During the second week of my unemployment I experience a bizarre phenomenon. It happens on a Tuesday night, or more accurately, a Wednesday morning. All rational people are sleeping soundly. I have drenched the sofa in sweat while watching the Last Samurai, a movie I have seen several times. Sleep escapes as usual. I pace. I look out the window. I imagine the neighbors, placid, comfortable, snoring their way towards a normal day. Brilliant light streams in the window. This can’t be right, I think. I open the back door and stumble outside.
The largest moon I have ever seen hangs in a bitter empty sky. No trace of cloud shields the moonrise. The moon is literally the size of a skull. It’s so bright now you could read the newspaper. I shiver. I’ve never seen anything like it. I walk around to the front of the house. My shadow stretches before me. I stare unbelieving, and measure the length of my shadow with footfalls. Seven paces. I look at my bare feet. Approximately seven feet. What does it mean? For two days prior rain and lightning have punished my garden, creating stillness in the air that seems odd. Silent, unforgiving. The moon stares down as a bullfrog croaks. Bullfrogs are not supposed to sound like that. He sounds like a drunken fat man burping after eating too much spaghetti. Why can’t he croak like a normal frog, or at least like the funny ones in that Bud commercial? It’s freaking me out. The scene reminds me of the strange landscapes featured on album covers from the 70’s, something from Yes or maybe Rush. For a moment the album cover seems real, or worse, more than real. Everything seems so far away.
The thought occurs to me, no one but me will witness this strange atmospheric phenomenon. I have lived for forty-one years and never seen anything close to it. It’s as if the moon is mocking me, illuminating my despair. I look at the sky and wonder.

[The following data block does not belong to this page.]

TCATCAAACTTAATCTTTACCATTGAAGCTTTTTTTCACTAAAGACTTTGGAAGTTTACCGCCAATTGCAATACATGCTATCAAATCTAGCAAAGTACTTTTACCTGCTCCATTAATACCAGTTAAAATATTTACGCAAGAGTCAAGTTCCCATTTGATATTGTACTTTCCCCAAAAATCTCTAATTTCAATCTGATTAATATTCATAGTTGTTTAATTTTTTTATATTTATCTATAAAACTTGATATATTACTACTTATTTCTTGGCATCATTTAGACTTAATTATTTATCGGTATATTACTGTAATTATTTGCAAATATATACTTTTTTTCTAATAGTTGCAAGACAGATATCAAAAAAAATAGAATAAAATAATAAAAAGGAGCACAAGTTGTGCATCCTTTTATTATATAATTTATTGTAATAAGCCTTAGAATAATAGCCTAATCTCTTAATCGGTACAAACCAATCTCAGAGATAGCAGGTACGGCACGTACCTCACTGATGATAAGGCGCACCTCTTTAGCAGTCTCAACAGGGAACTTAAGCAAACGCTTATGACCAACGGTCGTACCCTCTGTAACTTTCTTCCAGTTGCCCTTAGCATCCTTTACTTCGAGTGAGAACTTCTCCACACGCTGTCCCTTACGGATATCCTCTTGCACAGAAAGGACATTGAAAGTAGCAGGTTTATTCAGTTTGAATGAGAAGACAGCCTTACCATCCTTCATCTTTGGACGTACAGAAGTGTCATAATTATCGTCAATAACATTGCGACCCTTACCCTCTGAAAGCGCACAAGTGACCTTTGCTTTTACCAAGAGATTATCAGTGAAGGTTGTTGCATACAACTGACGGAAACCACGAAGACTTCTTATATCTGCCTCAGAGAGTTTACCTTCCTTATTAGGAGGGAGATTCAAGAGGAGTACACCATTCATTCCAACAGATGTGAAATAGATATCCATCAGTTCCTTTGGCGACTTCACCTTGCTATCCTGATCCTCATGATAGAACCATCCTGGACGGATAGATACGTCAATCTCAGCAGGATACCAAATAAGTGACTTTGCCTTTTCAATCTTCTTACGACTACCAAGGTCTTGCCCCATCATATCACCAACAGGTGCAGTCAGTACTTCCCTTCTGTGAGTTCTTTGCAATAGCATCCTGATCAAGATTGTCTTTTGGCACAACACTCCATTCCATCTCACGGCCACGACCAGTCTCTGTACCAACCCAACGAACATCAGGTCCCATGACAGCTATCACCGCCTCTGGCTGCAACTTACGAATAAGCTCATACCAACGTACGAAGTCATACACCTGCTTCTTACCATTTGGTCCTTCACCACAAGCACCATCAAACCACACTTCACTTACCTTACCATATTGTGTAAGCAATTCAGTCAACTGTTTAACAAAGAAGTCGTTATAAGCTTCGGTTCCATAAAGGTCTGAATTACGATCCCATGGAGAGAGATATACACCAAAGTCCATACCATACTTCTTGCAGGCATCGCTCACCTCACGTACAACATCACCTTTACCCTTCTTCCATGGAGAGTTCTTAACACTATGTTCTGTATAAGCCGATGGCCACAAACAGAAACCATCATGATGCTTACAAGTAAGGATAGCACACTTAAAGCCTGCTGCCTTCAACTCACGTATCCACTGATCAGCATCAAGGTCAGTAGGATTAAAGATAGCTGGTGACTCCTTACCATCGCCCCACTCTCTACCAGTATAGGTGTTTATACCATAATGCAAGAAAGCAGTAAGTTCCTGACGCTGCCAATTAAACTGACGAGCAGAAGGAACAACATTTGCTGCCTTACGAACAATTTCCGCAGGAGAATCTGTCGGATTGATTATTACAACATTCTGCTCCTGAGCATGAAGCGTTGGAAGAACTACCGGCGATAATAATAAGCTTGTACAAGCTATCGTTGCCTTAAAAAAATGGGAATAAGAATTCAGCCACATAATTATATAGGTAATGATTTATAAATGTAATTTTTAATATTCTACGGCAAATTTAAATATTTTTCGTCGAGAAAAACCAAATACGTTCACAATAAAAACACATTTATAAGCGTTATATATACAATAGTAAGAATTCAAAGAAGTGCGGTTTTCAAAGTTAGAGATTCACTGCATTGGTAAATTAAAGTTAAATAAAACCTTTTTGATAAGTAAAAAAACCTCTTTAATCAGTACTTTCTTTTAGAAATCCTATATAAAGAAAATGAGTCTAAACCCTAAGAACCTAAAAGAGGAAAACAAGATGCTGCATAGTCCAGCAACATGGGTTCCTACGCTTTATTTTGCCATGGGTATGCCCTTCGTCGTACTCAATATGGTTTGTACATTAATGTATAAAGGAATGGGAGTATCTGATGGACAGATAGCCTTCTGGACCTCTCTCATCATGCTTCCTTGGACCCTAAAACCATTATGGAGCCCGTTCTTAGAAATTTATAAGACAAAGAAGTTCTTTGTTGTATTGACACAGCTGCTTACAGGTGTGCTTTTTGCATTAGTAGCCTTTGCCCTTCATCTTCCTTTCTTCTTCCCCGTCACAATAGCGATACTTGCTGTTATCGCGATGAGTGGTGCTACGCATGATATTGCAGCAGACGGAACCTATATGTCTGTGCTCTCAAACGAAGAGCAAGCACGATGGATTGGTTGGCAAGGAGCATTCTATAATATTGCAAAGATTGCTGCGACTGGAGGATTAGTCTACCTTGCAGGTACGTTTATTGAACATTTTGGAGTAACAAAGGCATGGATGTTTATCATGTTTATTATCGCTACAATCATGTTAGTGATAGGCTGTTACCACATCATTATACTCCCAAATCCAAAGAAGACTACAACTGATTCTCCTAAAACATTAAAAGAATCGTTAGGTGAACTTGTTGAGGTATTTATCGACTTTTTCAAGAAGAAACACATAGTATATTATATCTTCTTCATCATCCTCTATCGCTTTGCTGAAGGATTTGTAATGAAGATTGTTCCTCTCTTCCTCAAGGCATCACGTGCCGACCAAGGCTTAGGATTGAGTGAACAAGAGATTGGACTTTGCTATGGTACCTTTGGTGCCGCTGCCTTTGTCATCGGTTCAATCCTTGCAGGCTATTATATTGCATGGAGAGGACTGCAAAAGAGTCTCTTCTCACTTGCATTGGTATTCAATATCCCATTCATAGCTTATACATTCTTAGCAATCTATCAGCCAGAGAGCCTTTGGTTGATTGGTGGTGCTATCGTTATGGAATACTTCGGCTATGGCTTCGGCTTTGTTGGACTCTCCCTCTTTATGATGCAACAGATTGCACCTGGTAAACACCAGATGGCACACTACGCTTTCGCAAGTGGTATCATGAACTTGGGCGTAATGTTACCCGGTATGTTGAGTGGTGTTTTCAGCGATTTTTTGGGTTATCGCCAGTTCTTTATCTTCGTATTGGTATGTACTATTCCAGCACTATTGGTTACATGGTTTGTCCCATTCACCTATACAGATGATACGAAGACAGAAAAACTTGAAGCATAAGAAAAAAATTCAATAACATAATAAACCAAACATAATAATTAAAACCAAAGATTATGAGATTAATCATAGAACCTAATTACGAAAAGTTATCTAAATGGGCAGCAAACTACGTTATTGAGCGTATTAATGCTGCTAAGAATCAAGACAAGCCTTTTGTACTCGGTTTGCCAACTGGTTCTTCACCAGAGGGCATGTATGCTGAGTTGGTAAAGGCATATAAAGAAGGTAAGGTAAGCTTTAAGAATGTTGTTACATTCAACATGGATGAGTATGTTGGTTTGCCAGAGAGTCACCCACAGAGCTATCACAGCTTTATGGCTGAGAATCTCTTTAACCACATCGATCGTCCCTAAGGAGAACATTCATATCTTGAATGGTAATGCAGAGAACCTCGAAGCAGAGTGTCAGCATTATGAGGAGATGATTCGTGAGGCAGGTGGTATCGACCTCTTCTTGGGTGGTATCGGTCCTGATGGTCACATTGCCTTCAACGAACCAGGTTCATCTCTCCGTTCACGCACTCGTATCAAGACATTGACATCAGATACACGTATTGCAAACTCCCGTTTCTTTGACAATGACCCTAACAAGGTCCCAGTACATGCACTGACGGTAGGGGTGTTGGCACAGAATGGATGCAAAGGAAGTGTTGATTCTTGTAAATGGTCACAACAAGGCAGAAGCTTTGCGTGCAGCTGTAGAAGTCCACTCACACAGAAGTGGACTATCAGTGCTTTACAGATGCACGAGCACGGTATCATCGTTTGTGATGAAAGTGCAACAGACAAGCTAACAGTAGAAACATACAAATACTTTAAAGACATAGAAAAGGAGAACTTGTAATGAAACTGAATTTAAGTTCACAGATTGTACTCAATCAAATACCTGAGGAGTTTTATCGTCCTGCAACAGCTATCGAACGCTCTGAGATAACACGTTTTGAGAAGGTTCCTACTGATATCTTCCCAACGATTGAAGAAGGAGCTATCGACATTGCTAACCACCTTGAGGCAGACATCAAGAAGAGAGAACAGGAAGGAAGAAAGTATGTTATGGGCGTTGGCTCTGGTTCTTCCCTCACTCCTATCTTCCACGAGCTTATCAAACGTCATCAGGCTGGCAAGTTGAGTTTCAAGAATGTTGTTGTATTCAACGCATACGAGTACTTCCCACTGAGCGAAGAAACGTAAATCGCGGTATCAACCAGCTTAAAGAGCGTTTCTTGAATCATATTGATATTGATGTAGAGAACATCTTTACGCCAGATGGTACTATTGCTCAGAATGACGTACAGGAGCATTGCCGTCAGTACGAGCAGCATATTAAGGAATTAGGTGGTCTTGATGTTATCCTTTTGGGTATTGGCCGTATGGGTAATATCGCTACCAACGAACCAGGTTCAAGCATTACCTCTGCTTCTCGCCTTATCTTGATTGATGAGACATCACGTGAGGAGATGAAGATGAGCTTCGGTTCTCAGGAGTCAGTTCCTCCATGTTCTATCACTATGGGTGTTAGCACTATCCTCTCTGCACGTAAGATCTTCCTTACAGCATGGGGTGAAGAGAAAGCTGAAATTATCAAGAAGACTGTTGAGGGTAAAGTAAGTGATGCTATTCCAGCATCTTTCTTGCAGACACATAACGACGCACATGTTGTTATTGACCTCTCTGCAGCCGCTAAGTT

I tiptoe back through the door and slide quietly into the bedroom. My wife and daughter are asleep in my bed. Quietly I open the shade. The light spills in, splashing the family with an obscene blue light. I am engrossed in thought. What dreams fill their slumber? They look so peaceful. It’s as if they are carved from alabaster. Don’t they know what is happening? Don’t they sense the desperation of the man before them, a man unsure of what his future holds, a man that casts a seven foot shadow in the savage moonlight? I lean forward, hearing the softness of their breath in the small hours. In, out. In, out. They sleep the sleep of the just. One day I will sleep like that. One day the moonrise will be gone, and soon after that, the memory of the moonrise will be gone. I alone have seen it. My ears are ringing. I cannot sleep. Moon, forgive me. Have mercy on those I love. Do not wake the family. I don’t want them to see the terror of this endless night and its impossible sky. I don’t want them to see the creature I have become, skulking around measuring shadows in the small hours. Watching, wondering, worrying.
A large koi slaps at the water of the pond as the moon stares down. I cannot sleep.